Keywords to Keyframes: Video Analytics for Archival Research

July 15, 2013, 13:00 | Workshop, Ubuntu, Multicultural Center

The target audience for this workshop consists of scholars with research interests related to the way that visual media impacts culture.

Description + Schedule

This workshop will serve scholars of any level of technical expertise who are interested in studying images as part of their work in the digital humanities using a hybrid method that combines machine analytics (keyframes) and crowd-sourced tagging (keywords). Facilitating a discussion and training session featuring up to twenty participants, we will demo the Large Scale Video Analytics (LSVA) workbench for moving and still image analysis and archiving. The LSVA is a web portal developed through a collaboration among the National Center for Supercomputing Applications (NCSA) and the Extreme Science and Engineering Discovery Environment (XSEDE), the IML (Institute for Multimedia Literacy), and ICHASS (the Institute for Computing in the Humanities, Arts and Social Science). The LSVA has customized the prominent Medici content management system, a multimedia database which has served scholars worldwide. The LSVA requires no software installation, though we do require online access. Further, we will provide access to IM2Learn, a free software package for image analysis developed by the NCSA. There will be no CFP associated with this workshop; rather, we would like participants to self select.

The LSVA deploys the application of various algorithms for image recognition and visualization into the workflow that allows real-time analysis of video, as well as crowd-sourced content labeling such that the system becomes more valuable the more it is used.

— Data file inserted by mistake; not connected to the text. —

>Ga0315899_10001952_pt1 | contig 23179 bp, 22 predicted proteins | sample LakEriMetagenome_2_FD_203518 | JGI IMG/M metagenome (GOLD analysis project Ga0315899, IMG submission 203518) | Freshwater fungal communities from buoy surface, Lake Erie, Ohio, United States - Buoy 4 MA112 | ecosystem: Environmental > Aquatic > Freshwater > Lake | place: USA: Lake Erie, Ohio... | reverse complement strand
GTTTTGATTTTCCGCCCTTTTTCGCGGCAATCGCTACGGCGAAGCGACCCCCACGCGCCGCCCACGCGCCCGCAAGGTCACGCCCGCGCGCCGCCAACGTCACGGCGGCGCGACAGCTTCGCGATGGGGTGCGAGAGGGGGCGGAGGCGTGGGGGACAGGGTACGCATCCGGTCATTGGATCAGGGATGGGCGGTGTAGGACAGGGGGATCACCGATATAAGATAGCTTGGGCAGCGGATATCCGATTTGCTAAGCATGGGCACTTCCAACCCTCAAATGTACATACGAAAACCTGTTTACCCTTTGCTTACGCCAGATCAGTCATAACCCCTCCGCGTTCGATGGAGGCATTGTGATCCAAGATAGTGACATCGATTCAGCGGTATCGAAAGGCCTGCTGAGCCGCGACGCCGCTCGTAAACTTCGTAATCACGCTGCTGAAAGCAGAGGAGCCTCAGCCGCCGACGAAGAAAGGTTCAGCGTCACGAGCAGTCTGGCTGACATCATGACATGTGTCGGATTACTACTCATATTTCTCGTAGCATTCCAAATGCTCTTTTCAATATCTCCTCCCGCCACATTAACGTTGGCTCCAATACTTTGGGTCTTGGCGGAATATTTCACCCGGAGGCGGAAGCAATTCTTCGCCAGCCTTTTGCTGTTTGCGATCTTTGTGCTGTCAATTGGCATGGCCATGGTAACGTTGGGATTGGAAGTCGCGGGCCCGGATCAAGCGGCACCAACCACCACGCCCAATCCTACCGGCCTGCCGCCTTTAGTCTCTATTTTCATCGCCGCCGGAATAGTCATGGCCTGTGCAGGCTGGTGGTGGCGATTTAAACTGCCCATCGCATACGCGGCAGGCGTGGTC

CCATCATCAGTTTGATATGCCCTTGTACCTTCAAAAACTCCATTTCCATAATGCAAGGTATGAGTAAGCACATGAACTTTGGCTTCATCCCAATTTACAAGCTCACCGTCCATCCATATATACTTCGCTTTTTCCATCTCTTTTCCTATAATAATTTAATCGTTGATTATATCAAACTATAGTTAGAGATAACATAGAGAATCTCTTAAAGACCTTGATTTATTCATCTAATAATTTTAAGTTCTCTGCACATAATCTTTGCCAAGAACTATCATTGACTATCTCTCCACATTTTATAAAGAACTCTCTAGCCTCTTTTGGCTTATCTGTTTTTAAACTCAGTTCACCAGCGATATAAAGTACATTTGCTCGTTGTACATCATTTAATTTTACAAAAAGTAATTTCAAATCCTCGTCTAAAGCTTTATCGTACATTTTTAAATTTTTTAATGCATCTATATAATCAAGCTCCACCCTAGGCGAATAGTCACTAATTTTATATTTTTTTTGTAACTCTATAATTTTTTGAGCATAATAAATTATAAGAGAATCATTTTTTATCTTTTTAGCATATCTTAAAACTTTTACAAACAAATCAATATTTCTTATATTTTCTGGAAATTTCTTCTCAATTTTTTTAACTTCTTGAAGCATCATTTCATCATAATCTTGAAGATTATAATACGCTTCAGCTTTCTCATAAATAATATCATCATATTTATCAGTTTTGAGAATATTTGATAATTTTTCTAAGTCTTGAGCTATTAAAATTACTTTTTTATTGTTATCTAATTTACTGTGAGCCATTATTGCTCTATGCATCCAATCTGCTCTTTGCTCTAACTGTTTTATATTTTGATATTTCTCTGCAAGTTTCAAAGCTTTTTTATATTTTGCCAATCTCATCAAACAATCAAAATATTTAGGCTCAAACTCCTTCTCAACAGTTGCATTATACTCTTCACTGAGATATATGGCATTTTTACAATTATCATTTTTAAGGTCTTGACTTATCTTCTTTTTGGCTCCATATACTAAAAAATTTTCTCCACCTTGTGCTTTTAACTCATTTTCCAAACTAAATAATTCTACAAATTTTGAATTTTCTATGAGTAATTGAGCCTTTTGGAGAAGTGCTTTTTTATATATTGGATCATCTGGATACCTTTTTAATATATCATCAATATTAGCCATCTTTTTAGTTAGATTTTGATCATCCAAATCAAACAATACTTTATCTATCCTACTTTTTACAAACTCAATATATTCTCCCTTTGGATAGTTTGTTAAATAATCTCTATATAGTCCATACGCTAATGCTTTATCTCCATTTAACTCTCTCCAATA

In addition, the LSVA team has created and customized visualization tools that enhance research in several ways: novel visualizations employ spatial and temporal simultaneity, revealing unique aspects of a single film sequence; comparative visualizations represent relationships among multiple films within an archive; and, finally, the integration of visualization imagery becomes an input tag and a front end process that feeds the Medici content management system and enhances word-based labels, helping to close the semantic gap that occurs when words are applied to images.

  • 8:00-8:30 am: Introduction to basic concepts of computer vision and image retrieval
  • 8:30-9:00 am: Overview of standard research methodologies and those the LSVA extends
  • 9:00-9:15 am:BREAK
  • 9:15-10:00 am: Demo of LSVA system and walkthrough of interpreting output and requerying
  • 10:00-11:00 am: Hands-on with LSVA system: uploading, sorting, and analyzing moving and still images

Workshop Leader Bios

BIO: Virginia Kuhn is associate director of the Institute for Multimedia Literacy, an organized research unit in the School of Cinematic Arts at the University of Southern California. She was the 2009 recipient of the USC provost’s Award for Teaching with Technology, she co-chairs the Scholarly Interest Group on Media Literacy and Pedagogical Outreach for the Society for Cinema and Media Studies, and she serves on the editorial boards of several journals of media and technology. She joined USC in 2005 after successfully defending one of the first born-digital dissertations in the US, challenging archiving and copyright conventions. Committed to helping shape open source tools for scholarship, she published the first article created in Scalar, which appeared in the International Journal of Learning and Media and titled “Filmic Texts and the Rise of the Fifth Estate. She also serves on the editorial boards of several journals of media and technology.

BIO: Michael Simeone is the Associate Director for Research and Interdisciplinary Studies at ICHASS at the University of Illinois at Urbana-Champaign. Aside from his work on projects that engage the computational study of video, image-analysis of Great Lakes area historical maps, and the significance of social network analytics for the humanities, his research focuses on the intersection of humanities research procedures and data science. He received his PhD in English from the University of Illinois at Urbana-Champaign.